The Didi financials are finally out. And they are an interesting mix of good and bad. Didi has market dominance and tech leadership in the largest market for shared mobility. But it is also chronically unprofitable.
For investors, this could be a fantastic opportunity. Because Didi’s ongoing losses will scare off investors and likely lower the share price somewhat. Especially considering the ongoing operating losses at both Uber and Lyft.
Maybe there is a truly great company within the messy financials? And one that could emerge in the next 2-3 years?
Or maybe this is just a muddy situation that will flail along for years.
Either way, I think Didi is a company that the investors who specialize in tech should pay attention to. Your expertise might pay off here.
But first…consider joining Tech Strategy, my podcast and subscription newsletter on the strategies of the best tech companies.
The Basics of Didi
I talked about this in my podcast on Didi earlier this week.
The main story told in the F-1 is about big usage in a big and growing market. That’s the pitch. And most of that story is, in fact, true. The key numbers for Didi’s usage (from the F-1) are big:
- 493M annual active users.
- 156M monthly active users in the recent 2021 quarter.
- 15M annual active drivers.
- 41M average daily transactions.
And we basically knew this already.
Didi has most of the ride sharing market in China. These numbers are consistent with that. Transportation is usually the second most frequently used local service by consumers online. Food ordering and delivery is usually number one.
The market size and growth numbers Didi put forward are fuzzy and directional. They argue “shared mobility” is going from 2% to 24% of mobility in 20 years. And that “shared mobility” is the future based on multiple growth drivers for demand. Including:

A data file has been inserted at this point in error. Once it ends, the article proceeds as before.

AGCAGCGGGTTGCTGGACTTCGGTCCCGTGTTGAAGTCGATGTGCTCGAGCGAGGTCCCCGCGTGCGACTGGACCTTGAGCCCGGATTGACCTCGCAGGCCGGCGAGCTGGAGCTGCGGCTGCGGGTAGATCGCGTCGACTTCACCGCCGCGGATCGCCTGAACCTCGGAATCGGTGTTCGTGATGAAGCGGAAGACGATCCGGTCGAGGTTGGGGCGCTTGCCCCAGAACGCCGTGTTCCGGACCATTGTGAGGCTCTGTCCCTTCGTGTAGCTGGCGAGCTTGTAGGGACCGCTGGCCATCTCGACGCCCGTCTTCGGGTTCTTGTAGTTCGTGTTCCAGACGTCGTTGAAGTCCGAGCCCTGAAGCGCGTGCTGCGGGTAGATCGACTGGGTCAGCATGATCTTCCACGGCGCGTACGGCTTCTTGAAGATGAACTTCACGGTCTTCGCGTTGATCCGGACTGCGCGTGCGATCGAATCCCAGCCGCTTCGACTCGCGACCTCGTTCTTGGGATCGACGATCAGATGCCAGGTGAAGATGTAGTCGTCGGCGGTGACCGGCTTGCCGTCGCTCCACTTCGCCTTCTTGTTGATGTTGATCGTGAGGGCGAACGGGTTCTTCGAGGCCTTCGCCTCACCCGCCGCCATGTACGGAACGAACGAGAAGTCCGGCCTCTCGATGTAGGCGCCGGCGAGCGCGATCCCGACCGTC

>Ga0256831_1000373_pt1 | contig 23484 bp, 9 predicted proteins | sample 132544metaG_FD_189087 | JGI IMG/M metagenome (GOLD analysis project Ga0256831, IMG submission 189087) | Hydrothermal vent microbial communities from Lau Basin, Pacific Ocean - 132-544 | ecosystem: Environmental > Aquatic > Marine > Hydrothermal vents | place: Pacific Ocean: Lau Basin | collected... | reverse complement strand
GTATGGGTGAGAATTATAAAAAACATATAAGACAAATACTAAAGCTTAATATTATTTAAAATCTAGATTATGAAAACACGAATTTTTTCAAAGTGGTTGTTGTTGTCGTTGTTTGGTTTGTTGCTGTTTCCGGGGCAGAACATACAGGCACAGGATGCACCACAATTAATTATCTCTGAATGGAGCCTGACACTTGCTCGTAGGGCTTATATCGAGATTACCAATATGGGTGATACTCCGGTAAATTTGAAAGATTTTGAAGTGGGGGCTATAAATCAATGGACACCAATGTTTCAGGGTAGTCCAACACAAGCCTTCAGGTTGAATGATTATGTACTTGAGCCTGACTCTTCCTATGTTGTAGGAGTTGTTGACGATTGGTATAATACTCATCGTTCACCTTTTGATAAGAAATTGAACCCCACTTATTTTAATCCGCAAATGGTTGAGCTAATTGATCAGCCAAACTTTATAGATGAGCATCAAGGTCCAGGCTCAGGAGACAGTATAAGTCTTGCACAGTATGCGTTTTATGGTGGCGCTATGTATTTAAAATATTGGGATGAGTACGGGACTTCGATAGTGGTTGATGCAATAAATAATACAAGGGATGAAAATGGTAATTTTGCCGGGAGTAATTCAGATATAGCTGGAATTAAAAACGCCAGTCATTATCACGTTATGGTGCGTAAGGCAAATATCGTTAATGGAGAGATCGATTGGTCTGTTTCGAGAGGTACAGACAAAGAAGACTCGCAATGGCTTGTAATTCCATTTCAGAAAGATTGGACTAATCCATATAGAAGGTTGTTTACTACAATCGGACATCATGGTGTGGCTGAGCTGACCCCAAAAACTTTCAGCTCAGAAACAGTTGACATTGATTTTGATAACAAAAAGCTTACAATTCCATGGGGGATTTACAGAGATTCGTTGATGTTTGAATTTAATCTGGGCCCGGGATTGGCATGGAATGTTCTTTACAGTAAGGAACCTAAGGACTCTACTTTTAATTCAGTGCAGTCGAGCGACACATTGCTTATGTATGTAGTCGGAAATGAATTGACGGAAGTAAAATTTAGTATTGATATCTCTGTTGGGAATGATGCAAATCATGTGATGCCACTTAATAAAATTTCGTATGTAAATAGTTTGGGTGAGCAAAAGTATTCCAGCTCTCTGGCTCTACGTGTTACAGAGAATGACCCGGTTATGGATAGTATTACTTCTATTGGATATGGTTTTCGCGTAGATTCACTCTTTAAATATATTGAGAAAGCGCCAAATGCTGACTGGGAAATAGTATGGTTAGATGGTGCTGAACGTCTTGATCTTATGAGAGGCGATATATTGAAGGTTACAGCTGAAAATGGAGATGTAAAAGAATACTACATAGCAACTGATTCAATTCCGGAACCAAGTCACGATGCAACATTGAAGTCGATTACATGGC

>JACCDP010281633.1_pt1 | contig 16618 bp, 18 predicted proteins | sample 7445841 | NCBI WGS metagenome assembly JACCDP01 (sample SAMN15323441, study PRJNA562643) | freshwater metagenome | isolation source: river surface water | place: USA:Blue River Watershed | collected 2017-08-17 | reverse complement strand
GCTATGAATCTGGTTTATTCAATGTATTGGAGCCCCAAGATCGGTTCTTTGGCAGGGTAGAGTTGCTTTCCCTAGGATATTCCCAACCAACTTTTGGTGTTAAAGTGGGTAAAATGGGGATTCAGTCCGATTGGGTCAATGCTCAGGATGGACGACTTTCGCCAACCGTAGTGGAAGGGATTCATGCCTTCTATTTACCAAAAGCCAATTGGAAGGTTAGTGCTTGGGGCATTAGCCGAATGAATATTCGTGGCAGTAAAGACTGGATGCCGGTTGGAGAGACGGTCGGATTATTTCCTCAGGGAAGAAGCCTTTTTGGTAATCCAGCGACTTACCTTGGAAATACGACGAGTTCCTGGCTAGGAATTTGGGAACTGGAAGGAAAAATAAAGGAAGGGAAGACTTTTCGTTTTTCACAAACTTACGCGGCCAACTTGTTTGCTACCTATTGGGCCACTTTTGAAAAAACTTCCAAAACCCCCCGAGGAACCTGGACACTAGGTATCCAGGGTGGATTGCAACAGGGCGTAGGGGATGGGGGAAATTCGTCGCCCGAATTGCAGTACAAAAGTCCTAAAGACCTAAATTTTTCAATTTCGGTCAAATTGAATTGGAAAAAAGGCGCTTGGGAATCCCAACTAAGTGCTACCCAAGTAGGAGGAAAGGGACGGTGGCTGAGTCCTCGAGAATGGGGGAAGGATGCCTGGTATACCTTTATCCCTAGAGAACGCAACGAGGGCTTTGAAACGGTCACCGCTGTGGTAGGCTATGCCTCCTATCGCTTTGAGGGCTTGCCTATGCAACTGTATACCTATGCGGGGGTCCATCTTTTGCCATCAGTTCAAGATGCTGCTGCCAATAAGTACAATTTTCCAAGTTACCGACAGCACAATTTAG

- Urbanization will continue and +70% of Chinese will live in cities in China, like the rest of the world. This is true.
- Regional economic growth will continue. Didi has 3x higher usage in Tier 1 cities versus Tier 4 cities (and below). So that’s another big growth driver. Again, this is true. If I was launching a ride-sharing service in China, I would target 4th tier cities and try to flank Didi.
- Consumption upgrades are a driver. Chinese are upgrading their lifestyles as their incomes keep rising. This should benefit ride-sharing services. As well as Starbucks, Gucci and Apple.
- There is a generational shift in behavior. The argument is that consumers will not buy cars like their parents. I don’t really buy this in China, where there is no long history of car ownership.
Ok. That’s all fine and interesting in terms of market growth. But fuzzy and directional.
I think the problem is defining the market. “Shared mobility” is not a market. I would look at the obvious use cases – such as:
- Daily or frequent transportation within an urban area. Such as commuting and dropping your kids off at school.
- “On demand” transportation within an urban area. Such as getting across town for a meeting. Or going to lunch with colleagues. Or getting home after a night at the bar.
- Special transportation within an urban environment. Such as a trip to the airport or the train station.
And #1 is the really big bucket. Daily commuting. And that use case is served by car ownership and public transportation. Not by Didi. In theory, this could include car pooling services, which Didi is doing. But, except for executives and investment bankers working late, nobody uses Didi to get to work every day.